What does this have to do with autism? Well any autism or special needs parent could answer that in a heartbeat. Once your child is diagnosed with special needs, it becomes difficult to ever picture doing anything for yourself again. In general, I would be willing to sit on those rickety chairs for a lifetime if I knew that money could go towards an effective treatment for the boys. But if I give every single ounce of everything that I have to my sons, no matter what the outcome, how am I treating myself? I work hard every day, both at my job and with the boys. At some point, I have to allow myself to have something too. Something that makes me smile every single day, something tangible. It makes it easier for me to handle the fact that Nathan started playing peekaboo with me for the first time in two years this weekend- and that this is huge progress (he’s almost four years old). It helps me deal with the fact that Jack is going through yet another resurgence of his airplane obsession, accompanied by 5 to 6 daily meltdowns when he can’t find one, or something breaks, or I tell him he can’t keep his Lego plane in his bed while he sleeps (for obvious reasons). There is that little voice in the back of my head screaming mitochondrial cocktail!!!! Today I am telling that little voice to shut up. Yes, so far every compounding pharmacy has quoted me $250 a month or more to make this for Nathan. I am not going to do it. Unless by some lark the insurance will cover it, or the pharmacist can omit one or two ingredients that will make it affordable (I can give one or two supplements the old fashioned, hiding in the juice way, just not 12). If neither of these tactics is effective, then I am just going to have to think harder about how to hide all of these powders in food and drink. Because frankly, I have spent every spare penny on supplements, and special diets for over two years now with very little progress. I am not giving up on supplementing or on progress in general, but I have decided to slow my efforts to a more livable pace. I didn’t stop buying the boys toys or clothing when the autism diagnosis came, and my husband didn’t stop his interests and hobbies, but when I look in the mirror I realize that in many ways, everything stopped for me. To a certain extent, that’s ok, but I can’t sustain it forever. So now I have my china cabinet. And even though I ended up paying “nothing” for it after all that I sold this week, it was still a gift that I gave to myself. Not only something that I earned, but something that I deserve.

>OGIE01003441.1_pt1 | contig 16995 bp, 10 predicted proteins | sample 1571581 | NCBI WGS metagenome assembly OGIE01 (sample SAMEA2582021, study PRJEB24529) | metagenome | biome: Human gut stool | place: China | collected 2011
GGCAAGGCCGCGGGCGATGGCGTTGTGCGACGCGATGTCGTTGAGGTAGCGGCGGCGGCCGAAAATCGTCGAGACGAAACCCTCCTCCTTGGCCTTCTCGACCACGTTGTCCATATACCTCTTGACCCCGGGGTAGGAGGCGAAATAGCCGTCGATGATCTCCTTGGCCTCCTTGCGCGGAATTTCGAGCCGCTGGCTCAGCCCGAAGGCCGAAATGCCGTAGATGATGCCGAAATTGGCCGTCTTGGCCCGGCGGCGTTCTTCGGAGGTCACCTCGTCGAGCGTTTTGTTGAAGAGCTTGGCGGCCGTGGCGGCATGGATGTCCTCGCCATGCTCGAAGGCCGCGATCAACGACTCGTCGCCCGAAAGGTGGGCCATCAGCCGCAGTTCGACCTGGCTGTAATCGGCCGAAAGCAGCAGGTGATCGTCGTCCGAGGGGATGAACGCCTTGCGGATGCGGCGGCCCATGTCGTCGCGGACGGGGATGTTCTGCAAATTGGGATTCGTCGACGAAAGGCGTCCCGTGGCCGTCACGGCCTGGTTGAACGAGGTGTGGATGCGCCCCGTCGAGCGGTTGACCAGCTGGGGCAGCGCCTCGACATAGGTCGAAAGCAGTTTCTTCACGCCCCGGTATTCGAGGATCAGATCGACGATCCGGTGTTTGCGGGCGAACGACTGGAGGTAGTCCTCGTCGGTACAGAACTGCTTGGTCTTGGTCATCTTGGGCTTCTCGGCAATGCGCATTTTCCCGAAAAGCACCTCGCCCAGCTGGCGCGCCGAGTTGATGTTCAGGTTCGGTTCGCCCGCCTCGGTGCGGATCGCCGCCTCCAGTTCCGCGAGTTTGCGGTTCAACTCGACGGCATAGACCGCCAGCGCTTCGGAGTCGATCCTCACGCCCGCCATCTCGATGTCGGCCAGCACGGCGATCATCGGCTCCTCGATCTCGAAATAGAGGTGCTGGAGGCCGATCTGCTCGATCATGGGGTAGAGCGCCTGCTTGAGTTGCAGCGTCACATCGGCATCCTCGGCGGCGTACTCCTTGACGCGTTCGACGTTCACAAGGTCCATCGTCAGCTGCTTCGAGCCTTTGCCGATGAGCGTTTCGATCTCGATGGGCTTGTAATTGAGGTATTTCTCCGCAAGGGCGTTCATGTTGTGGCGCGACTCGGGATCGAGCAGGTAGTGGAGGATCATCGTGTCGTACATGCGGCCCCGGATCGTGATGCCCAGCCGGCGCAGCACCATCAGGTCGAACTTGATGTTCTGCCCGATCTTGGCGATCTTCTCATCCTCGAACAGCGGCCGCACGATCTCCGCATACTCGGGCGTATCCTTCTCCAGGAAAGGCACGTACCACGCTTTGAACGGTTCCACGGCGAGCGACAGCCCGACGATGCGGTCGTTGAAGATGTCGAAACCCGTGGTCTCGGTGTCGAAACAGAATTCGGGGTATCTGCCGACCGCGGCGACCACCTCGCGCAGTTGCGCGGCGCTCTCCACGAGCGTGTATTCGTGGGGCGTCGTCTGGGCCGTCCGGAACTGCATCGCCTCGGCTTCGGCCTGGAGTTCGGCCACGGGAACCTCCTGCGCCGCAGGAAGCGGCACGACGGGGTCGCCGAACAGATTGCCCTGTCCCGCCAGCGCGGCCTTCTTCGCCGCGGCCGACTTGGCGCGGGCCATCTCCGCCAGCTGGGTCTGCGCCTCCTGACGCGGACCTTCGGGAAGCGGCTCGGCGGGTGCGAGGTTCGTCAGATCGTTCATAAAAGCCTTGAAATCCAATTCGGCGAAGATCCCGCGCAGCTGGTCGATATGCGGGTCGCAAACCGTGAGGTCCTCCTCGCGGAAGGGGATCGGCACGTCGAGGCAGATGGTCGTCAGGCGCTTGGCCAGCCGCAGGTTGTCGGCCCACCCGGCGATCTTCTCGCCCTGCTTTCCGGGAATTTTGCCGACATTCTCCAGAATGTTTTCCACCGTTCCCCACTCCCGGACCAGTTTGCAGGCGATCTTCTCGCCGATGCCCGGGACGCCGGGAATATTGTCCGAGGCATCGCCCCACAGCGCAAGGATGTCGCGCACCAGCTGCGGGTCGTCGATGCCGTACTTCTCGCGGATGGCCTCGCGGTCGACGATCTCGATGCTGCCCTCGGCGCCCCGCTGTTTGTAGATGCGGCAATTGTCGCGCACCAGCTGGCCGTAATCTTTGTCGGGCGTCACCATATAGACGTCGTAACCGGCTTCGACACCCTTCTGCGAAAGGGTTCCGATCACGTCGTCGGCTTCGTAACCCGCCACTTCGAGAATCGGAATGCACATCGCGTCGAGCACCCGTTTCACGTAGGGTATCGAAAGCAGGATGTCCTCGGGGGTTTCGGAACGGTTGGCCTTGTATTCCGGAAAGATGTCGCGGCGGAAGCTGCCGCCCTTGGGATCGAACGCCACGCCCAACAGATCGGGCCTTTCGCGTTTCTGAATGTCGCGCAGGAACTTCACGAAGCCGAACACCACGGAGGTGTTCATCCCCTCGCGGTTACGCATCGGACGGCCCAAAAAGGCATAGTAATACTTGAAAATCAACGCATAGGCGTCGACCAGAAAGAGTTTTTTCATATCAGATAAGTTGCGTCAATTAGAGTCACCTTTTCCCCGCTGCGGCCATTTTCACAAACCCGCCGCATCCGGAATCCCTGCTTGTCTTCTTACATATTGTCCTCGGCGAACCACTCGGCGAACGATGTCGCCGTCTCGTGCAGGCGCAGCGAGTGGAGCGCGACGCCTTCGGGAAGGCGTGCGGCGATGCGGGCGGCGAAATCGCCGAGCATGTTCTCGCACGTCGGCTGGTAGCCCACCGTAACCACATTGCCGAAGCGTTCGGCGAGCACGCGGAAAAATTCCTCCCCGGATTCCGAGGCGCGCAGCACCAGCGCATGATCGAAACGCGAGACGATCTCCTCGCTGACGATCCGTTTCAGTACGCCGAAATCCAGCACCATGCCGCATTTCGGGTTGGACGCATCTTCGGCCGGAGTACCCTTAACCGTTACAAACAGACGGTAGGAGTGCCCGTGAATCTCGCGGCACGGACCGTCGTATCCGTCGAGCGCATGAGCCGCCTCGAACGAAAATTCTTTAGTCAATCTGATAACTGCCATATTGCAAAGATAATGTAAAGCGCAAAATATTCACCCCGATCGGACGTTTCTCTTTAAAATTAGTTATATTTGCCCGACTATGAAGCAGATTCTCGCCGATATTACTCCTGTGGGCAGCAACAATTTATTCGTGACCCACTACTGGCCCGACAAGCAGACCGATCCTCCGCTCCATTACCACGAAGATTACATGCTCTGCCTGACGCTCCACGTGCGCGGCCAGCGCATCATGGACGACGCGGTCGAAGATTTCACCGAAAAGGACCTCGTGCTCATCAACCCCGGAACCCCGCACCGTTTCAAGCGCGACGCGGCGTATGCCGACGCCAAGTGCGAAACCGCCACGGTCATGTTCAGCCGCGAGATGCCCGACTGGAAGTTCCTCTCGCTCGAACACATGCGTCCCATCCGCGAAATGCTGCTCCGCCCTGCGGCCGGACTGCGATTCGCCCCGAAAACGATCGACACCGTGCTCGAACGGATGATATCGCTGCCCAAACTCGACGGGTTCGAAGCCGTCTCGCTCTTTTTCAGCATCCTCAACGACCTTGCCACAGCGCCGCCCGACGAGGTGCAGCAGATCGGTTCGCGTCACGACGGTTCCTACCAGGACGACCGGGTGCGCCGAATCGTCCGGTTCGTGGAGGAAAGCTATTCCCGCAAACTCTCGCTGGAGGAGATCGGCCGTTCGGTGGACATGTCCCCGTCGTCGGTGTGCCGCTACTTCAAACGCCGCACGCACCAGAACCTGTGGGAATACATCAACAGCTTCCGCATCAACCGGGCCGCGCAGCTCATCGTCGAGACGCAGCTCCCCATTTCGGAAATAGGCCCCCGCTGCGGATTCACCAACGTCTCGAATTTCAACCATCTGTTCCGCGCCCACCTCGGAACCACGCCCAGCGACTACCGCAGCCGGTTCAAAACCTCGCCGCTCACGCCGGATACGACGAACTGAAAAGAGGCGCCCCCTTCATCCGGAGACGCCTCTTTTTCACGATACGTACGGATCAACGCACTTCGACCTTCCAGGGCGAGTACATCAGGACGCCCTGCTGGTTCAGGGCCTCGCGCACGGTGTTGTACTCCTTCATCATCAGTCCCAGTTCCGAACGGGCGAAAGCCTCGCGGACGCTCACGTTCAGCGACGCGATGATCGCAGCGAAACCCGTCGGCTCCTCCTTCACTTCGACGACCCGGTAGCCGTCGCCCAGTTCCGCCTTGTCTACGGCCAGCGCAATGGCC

Life has to continue. I can’t stop living, or ignore my wants and needs forever because of my children’s special needs. I don’t have to choose, I can take care of them, John, and myself.
Worth every penny!